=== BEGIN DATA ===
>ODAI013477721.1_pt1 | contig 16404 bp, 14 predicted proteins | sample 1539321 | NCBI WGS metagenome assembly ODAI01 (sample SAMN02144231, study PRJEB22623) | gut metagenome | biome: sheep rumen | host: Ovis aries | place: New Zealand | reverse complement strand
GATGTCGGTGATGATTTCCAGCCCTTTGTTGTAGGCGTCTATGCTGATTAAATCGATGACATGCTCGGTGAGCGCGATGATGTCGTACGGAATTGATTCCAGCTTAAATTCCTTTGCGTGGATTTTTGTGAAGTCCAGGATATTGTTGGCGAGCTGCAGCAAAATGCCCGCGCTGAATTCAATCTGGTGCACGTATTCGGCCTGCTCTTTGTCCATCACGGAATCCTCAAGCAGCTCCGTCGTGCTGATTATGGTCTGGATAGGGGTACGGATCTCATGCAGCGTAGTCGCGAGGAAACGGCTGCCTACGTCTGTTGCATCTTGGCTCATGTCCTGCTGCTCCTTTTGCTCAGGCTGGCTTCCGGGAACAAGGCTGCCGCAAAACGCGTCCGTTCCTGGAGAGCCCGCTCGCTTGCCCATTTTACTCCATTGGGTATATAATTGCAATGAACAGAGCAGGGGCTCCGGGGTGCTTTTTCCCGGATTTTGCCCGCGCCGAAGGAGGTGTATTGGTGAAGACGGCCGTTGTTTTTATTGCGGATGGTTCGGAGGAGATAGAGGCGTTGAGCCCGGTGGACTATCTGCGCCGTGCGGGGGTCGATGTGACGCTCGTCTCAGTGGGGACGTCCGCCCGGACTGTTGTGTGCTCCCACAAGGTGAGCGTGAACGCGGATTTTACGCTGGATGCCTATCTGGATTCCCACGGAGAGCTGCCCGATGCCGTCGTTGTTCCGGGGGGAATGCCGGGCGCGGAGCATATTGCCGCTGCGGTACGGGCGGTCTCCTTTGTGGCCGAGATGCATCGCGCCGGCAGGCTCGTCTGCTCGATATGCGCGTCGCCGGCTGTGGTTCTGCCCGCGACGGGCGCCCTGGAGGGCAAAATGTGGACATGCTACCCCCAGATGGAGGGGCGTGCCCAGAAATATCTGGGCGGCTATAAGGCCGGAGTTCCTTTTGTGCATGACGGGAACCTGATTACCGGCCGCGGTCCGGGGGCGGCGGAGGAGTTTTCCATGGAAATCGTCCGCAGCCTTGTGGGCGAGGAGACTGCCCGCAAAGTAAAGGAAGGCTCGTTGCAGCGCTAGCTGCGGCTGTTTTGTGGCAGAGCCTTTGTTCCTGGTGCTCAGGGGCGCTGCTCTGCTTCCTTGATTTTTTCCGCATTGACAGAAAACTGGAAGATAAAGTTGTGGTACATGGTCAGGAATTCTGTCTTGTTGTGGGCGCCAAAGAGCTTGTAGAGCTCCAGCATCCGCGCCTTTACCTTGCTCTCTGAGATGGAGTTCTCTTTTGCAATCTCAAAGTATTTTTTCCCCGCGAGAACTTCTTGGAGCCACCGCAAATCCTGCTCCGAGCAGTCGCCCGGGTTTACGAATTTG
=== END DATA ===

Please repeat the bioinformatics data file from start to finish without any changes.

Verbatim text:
>ODAI013477721.1_pt1 | contig 16404 bp, 14 predicted proteins | sample 1539321 | NCBI WGS metagenome assembly ODAI01 (sample SAMN02144231, study PRJEB22623) | gut metagenome | biome: sheep rumen | host: Ovis aries | place: New Zealand | reverse complement strand
GATGTCGGTGATGATTTCCAGCCCTTTGTTGTAGGCGTCTATGCTGATTAAATCGATGACATGCTCGGTGAGCGCGATGATGTCGTACGGAATTGATTCCAGCTTAAATTCCTTTGCGTGGATTTTTGTGAAGTCCAGGATATTGTTGGCGAGCTGCAGCAAAATGCCCGCGCTGAATTCAATCTGGTGCACGTATTCGGCCTGCTCTTTGTCCATCACGGAATCCTCAAGCAGCTCCGTCGTGCTGATTATGGTCTGGATAGGGGTACGGATCTCATGCAGCGTAGTCGCGAGGAAACGGCTGCCTACGTCTGTTGCATCTTGGCTCATGTCCTGCTGCTCCTTTTGCTCAGGCTGGCTTCCGGGAACAAGGCTGCCGCAAAACGCGTCCGTTCCTGGAGAGCCCGCTCGCTTGCCCATTTTACTCCATTGGGTATATAATTGCAATGAACAGAGCAGGGGCTCCGGGGTGCTTTTTCCCGGATTTTGCCCGCGCCGAAGGAGGTGTATTGGTGAAGACGGCCGTTGTTTTTATTGCGGATGGTTCGGAGGAGATAGAGGCGTTGAGCCCGGTGGACTATCTGCGCCGTGCGGGGGTCGATGTGACGCTCGTCTCAGTGGGGACGTCCGCCCGGACTGTTGTGTGCTCCCACAAGGTGAGCGTGAACGCGGATTTTACGCTGGATGCCTATCTGGATTCCCACGGAGAGCTGCCCGATGCCGTCGTTGTTCCGGGGGGAATGCCGGGCGCGGAGCATATTGCCGCTGCGGTACGGGCGGTCTCCTTTGTGGCCGAGATGCATCGCGCCGGCAGGCTCGTCTGCTCGATATGCGCGTCGCCGGCTGTGGTTCTGCCCGCGACGGGCGCCCTGGAGGGCAAAATGTGGACATGCTACCCCCAGATGGAGGGGCGTGCCCAGAAATATCTGGGCGGCTATAAGGCCGGAGTTCCTTTTGTGCATGACGGGAACCTGATTACCGGCCGCGGTCCGGGGGCGGCGGAGGAGTTTTCCATGGAAATCGTCCGCAGCCTTGTGGGCGAGGAGACTGCCCGCAAAGTAAAGGAAGGCTCGTTGCAGCGCTAGCTGCGGCTGTTTTGTGGCAGAGCCTTTGTTCCTGGTGCTCAGGGGCGCTGCTCTGCTTCCTTGATTTTTTCCGCATTGACAGAAAACTGGAAGATAAAGTTGTGGTACATGGTCAGGAATTCTGTCTTGTTGTGGGCGCCAAAGAGCTTGTAGAGCTCCAGCATCCGCGCCTTTACCTTGCTCTCTGAGATGGAGTTCTCTTTTGCAATCTCAAAGTATTTTTTCCCCGCGAGAACTTCTTGGAGCCACCGCAAATCCTGCTCCGAGCAGTCGCCCGGGTTTACGAATTTG